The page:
But just buying cheap shares was nearly as good.

Portfolio Starting value Closing Value Total return Gainers Losers
Simple Magic Formula £100,000 £121,749 21.75% 14 6
Lease-adjusted Magic Formula £100,000 £143,575 43.58% 13 7
Lease-adjusted EBIT yield £100,000 £140,193 40.19% 12 8

All three strategies beat the FTSE All-Share index which delivered a total return of just under 17% in 2016.

The simple magic formula produced more winning shares and fewer losers than the other portfolios.

Simple Magic Formula portfolio
Top 5 gainers Total return % Top 5 losers Total return %
IQE 86.2 Hvivo* -29.6
Wireless Group 75.9 Independent News & Media -22.1
Indivior 68 RM -16.8
Rotork 48.5 Eurocell -3.8
McColl’s Retail 39.4 Wizz Air -2.9
Lease-adjusted Magic Formula

This version captured Ferrexpo which produced a stunning gain in value. Its top 5 winners also trumped the simple magic formula thanks to contributions from the likes of Dialight and Central Asia Metals.

Top 5 gainers Total return % Top 5 losers Total return %
Ferrexpo 513.1 NAHL -33.5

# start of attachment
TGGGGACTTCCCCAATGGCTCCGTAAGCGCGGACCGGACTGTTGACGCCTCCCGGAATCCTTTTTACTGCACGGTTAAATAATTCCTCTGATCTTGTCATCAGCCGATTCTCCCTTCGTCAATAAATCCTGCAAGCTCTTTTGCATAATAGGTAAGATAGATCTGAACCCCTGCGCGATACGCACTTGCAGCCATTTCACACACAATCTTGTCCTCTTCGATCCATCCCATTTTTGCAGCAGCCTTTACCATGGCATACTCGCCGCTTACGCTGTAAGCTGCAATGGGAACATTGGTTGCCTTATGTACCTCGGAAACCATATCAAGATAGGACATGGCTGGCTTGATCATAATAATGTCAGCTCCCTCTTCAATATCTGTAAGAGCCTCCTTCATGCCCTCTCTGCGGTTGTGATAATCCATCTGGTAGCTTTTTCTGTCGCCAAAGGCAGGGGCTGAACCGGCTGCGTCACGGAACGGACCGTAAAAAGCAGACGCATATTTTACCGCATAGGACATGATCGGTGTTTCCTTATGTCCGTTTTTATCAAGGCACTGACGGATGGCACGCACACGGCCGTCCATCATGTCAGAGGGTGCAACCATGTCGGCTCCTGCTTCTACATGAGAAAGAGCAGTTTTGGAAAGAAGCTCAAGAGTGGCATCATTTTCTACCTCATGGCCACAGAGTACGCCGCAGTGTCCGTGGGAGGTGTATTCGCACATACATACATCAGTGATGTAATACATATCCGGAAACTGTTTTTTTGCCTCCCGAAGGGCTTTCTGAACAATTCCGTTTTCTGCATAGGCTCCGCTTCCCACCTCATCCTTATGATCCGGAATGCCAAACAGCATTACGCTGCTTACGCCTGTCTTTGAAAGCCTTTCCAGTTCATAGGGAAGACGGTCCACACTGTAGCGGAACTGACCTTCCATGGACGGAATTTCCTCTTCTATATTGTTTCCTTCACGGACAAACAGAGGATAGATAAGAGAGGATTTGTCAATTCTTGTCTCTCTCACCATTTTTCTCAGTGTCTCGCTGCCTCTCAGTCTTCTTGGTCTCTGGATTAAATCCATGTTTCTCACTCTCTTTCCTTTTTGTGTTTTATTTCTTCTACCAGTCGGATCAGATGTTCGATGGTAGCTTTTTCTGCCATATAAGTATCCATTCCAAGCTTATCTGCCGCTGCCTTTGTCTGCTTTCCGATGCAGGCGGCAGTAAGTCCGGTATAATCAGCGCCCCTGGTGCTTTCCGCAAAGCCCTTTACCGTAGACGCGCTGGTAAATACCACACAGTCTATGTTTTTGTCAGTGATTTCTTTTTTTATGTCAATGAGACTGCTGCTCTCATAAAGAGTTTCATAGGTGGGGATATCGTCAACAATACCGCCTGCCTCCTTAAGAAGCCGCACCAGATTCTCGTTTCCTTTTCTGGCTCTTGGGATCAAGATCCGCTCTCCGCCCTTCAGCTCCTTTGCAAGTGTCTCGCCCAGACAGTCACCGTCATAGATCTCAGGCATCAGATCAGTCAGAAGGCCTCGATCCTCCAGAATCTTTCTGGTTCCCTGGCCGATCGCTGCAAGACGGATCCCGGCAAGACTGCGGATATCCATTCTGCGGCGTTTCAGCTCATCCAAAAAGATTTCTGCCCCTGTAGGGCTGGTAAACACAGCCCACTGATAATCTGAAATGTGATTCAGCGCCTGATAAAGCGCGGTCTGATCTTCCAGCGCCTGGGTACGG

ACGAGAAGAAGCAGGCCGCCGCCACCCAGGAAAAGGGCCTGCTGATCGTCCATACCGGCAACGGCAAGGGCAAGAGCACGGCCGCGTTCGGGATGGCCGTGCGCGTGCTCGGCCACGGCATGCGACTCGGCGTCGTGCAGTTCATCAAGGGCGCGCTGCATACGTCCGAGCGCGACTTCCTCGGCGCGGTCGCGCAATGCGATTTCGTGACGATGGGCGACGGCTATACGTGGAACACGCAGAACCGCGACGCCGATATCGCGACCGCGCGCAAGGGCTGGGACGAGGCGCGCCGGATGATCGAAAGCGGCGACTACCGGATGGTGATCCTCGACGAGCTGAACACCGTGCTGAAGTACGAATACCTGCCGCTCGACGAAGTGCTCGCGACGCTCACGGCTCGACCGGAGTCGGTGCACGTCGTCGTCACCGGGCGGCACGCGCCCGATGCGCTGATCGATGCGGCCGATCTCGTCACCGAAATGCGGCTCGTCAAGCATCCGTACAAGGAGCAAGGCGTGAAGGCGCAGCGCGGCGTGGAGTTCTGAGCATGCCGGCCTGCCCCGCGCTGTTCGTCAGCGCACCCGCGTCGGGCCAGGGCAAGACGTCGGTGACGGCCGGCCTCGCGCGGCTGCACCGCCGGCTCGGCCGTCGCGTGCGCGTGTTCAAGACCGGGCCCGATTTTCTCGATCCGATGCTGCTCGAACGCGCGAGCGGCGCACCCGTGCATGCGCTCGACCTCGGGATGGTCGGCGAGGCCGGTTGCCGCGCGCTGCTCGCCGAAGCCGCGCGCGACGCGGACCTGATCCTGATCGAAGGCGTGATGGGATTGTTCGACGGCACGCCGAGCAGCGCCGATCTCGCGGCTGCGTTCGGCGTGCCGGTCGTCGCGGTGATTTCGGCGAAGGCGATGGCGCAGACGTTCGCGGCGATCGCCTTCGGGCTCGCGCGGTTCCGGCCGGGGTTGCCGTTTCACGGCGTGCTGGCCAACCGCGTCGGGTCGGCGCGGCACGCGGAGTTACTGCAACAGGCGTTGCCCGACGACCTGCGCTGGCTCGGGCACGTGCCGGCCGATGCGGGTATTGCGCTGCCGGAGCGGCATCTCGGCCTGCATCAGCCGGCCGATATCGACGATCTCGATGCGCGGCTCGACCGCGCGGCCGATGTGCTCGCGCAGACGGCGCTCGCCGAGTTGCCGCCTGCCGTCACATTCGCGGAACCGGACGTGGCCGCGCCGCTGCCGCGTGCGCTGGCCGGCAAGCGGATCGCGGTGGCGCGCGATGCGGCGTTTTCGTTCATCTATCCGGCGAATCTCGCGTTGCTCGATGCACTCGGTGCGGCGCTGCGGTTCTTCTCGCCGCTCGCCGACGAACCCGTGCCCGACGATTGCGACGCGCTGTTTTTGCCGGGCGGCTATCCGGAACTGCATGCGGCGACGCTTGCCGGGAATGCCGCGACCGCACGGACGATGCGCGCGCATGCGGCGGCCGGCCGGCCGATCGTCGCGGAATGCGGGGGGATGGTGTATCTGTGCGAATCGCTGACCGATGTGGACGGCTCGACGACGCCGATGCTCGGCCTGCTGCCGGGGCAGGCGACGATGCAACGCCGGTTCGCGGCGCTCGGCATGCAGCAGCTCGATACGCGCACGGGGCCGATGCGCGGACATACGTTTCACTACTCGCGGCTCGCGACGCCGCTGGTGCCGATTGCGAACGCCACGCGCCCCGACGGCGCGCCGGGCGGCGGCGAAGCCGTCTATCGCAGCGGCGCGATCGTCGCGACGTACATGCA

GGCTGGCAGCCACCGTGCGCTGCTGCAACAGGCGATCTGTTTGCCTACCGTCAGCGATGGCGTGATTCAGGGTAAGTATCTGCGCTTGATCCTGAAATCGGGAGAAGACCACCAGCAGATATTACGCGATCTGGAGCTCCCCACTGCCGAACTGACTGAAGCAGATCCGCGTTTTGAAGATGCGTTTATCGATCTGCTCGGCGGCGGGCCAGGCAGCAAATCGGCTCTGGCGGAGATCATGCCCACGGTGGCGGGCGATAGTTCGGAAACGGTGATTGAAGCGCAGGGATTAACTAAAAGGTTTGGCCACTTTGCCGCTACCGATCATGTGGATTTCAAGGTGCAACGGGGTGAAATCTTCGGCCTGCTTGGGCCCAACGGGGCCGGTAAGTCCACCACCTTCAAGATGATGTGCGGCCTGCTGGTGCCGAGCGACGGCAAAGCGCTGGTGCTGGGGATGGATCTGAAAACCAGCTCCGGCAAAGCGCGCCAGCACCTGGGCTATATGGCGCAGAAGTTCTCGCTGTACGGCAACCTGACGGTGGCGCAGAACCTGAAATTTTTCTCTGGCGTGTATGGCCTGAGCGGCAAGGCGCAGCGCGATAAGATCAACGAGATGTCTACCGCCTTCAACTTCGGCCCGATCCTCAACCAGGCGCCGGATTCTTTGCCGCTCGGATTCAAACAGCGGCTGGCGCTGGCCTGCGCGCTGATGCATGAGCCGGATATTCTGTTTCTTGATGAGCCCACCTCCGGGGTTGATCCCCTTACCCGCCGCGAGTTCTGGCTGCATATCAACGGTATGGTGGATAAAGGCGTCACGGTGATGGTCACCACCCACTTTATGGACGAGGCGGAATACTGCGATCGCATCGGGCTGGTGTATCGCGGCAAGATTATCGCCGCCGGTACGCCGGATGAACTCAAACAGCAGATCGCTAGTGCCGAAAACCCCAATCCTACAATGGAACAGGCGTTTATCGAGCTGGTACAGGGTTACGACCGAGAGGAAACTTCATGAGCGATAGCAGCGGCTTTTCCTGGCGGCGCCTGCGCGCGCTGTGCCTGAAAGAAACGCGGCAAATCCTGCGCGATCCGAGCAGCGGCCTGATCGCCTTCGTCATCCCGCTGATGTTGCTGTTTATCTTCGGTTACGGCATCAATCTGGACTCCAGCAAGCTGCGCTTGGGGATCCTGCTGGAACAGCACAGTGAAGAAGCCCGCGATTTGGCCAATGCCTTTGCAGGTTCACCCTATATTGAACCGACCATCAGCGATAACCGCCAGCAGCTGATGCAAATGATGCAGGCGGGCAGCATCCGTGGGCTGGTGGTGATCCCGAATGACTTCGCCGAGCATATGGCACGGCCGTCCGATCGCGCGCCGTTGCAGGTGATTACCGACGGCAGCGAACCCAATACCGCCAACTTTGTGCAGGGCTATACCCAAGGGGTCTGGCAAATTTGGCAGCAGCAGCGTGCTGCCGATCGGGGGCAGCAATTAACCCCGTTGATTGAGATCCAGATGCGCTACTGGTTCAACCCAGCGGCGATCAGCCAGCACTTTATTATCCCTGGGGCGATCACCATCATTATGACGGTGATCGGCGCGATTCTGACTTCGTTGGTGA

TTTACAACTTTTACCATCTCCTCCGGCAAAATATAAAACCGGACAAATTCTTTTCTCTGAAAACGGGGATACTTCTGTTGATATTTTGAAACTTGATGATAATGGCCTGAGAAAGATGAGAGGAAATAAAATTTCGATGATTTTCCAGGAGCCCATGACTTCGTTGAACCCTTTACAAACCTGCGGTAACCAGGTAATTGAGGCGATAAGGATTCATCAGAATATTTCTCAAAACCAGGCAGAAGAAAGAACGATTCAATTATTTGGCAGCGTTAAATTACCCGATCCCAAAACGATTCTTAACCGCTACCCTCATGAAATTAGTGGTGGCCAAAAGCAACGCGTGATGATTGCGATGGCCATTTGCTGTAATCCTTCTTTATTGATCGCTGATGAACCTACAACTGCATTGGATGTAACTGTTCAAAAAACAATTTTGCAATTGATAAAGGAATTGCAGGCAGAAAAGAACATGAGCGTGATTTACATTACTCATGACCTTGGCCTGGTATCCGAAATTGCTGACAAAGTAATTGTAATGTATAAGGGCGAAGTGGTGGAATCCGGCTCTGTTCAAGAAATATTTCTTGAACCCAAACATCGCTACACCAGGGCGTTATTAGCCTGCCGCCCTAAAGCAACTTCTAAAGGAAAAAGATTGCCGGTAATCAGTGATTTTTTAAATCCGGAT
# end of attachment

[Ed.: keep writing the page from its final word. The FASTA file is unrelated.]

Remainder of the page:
IQE 86.2 Hvivo* -29.6
Dialight 72.9 STV -27.5
Indivior 68 Berkeley Group -17.3
Central Asia Metals 61.8 RM -16.8
Lease-adjusted earnings yield

Buying shares solely on their cheapness beat the simple magic formula and almost performed as well as the lease-adjusted version. For 2016 at least, it begs the question does quality matter? Should we just focus on cheapness instead?

As an investor who puts a very strong emphasis on buying quality companies this is not something that sits easily with me. It will take a good few years of very good returns from a simple cheap portfolio for me to be convinced.

Top 5 gainers Total return % Top 5 losers Total return %
Ferrexpo 513.1 GAME Digital -39.4
IQE 86.2 NAHL -33.5
Drax 71.7 Hvivo* -29.6
Indivior 68 Independent News & Media -22.1
Central Asia Metals 61.8 RM -16.9

This very simple portfolio picked up many of the same winners as the lease-adjusted version but added a different significant winner in the form of Drax.

Magic formula shares for 2017

I am going to carry on with these portfolios for 2017. Whilst I am not saying that investors should blindly follow a formula approach, screening for shares that meet the Magic Formula criteria may throw up some interesting individual ideas.